It’s difficult to go seriously wrong with the Reading and Listening tests in IELTS. Even if you have trouble understanding the text or the audio, the question paper gives you a pretty clear idea of what you need to write. And if you’re not sure, you can always guess. With the Speaking test, you’ll answer a series of questions, so even if you make a mistake with one of them, you’ll get another chance with the next question. Writing Task 2 is different — if you fail to understand the question, and go off on the wrong track, you could score no marks at all. And that could mean missing … Read more
The easiest way to fail to get the band score you need is to go into the test without fully understanding what is required of you.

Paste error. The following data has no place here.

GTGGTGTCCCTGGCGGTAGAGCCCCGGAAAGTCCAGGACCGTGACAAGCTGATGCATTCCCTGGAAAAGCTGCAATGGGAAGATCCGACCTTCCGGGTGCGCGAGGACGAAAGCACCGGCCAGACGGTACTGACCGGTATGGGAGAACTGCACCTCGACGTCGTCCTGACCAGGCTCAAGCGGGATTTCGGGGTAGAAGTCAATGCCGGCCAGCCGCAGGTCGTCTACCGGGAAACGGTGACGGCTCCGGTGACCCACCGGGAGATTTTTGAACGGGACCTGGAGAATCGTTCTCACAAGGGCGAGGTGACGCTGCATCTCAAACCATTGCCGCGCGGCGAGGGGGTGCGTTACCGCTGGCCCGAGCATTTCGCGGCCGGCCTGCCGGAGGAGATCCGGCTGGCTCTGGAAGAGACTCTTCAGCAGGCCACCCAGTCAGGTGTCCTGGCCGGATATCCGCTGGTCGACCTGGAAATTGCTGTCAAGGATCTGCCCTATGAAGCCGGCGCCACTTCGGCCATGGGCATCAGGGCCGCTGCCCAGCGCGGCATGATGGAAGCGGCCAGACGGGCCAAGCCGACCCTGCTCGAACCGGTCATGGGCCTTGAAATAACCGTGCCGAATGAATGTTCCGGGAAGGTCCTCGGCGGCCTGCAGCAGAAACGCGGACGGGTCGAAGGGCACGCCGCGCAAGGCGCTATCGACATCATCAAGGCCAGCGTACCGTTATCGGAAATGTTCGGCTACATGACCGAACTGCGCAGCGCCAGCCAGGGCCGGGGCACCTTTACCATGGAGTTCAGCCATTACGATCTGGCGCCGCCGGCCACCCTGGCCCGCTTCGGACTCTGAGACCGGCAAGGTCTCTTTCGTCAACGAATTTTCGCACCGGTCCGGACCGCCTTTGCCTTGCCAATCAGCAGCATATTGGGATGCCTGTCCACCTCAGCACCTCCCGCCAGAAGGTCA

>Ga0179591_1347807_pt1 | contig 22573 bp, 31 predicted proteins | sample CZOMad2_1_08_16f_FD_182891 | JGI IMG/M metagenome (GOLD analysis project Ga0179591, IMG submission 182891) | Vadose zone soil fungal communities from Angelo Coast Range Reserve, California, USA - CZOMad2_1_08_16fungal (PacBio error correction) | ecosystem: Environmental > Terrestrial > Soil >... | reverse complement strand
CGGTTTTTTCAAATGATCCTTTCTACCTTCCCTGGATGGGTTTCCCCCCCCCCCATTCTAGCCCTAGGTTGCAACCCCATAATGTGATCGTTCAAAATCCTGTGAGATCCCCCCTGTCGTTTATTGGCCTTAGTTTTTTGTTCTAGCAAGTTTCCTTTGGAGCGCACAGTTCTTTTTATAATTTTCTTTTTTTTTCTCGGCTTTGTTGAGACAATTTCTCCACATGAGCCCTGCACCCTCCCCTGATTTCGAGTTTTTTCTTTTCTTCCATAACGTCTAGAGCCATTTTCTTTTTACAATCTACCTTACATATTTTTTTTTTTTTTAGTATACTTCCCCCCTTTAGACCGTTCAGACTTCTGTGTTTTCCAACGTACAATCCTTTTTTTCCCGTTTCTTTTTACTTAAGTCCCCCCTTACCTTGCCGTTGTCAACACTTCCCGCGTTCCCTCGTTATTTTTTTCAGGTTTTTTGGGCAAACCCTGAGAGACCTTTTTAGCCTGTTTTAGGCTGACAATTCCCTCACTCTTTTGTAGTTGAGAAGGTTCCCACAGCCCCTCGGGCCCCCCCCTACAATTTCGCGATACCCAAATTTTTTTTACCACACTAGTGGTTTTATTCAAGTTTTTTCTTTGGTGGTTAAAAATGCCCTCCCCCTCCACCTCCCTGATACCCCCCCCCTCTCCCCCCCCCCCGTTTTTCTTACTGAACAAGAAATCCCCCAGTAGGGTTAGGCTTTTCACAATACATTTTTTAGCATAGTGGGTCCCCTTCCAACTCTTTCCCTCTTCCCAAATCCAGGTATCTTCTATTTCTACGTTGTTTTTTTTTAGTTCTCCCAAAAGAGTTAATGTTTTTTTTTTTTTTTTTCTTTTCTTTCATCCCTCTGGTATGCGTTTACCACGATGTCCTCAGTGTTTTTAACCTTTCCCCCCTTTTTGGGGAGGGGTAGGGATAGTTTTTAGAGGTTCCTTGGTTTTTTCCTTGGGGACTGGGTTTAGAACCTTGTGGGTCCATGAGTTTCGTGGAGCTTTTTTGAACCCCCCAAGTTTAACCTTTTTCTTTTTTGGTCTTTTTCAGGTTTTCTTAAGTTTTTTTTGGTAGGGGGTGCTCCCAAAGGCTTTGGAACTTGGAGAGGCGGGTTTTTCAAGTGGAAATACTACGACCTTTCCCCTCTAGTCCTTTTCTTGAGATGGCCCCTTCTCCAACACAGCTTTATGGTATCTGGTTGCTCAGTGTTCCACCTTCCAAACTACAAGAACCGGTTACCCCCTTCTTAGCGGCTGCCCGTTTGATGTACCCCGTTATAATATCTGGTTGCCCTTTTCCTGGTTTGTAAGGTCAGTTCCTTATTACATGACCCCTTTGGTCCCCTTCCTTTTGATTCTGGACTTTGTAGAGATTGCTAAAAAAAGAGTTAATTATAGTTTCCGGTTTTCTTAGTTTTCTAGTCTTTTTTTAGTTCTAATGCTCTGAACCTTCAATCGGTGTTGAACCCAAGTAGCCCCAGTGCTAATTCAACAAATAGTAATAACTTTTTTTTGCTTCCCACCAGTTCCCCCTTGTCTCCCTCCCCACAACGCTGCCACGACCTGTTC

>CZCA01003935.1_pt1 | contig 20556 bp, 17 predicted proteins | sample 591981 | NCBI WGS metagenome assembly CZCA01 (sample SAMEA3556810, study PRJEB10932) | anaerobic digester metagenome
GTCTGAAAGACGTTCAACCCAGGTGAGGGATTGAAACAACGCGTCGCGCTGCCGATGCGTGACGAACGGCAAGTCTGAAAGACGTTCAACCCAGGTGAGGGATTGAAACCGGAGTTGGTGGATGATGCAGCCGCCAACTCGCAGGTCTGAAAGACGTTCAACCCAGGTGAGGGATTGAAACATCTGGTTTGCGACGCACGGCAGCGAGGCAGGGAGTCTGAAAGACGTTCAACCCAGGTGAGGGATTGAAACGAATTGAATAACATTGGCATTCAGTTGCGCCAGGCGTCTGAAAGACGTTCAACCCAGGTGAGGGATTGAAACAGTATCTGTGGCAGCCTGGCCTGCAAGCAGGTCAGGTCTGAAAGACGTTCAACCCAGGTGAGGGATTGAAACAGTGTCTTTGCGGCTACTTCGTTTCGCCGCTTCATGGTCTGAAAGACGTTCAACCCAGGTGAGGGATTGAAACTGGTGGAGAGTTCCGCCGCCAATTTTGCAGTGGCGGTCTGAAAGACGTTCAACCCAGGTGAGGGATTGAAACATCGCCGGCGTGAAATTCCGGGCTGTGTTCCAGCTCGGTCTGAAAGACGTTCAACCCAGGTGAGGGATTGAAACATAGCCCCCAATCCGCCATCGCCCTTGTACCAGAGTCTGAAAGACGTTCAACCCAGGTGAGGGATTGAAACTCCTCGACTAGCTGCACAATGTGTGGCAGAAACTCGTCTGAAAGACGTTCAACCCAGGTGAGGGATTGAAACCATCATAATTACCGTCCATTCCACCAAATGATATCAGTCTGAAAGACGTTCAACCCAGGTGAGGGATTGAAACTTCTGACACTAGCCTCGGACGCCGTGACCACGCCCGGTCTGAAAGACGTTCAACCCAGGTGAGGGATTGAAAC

One reason the IELTS Writing test is challenging is because of the time constraints. You only have one hour to do two tasks. This means that using your time efficiently is vital. It is very important to plan what you will write before you start writing. This might seem an obvious idea but many candidates, perhaps consumed with test-day nerves, see the test question and immediately start on their answer.
“In Academic Writing Task 1, it is very important to start by providing an overview of the data. If you don’t do this, you will lose points.” — Simon Cockell, Sultan Qaboos University, Oman In this post we will look at what this means, and how you can use your data overview to get your IELTS Writing test off to a flying start.
In this post we will focus on IELTS Writing Task 2, and we will look at four areas: facts and figures you need to know about this part of the IELTS Writing test; common topics that you can expect to see; how to go about writing your essay; and finally, we will look at a sample essay question for you to answer.
Read this post to learn how to make every word count in IELTS Writing.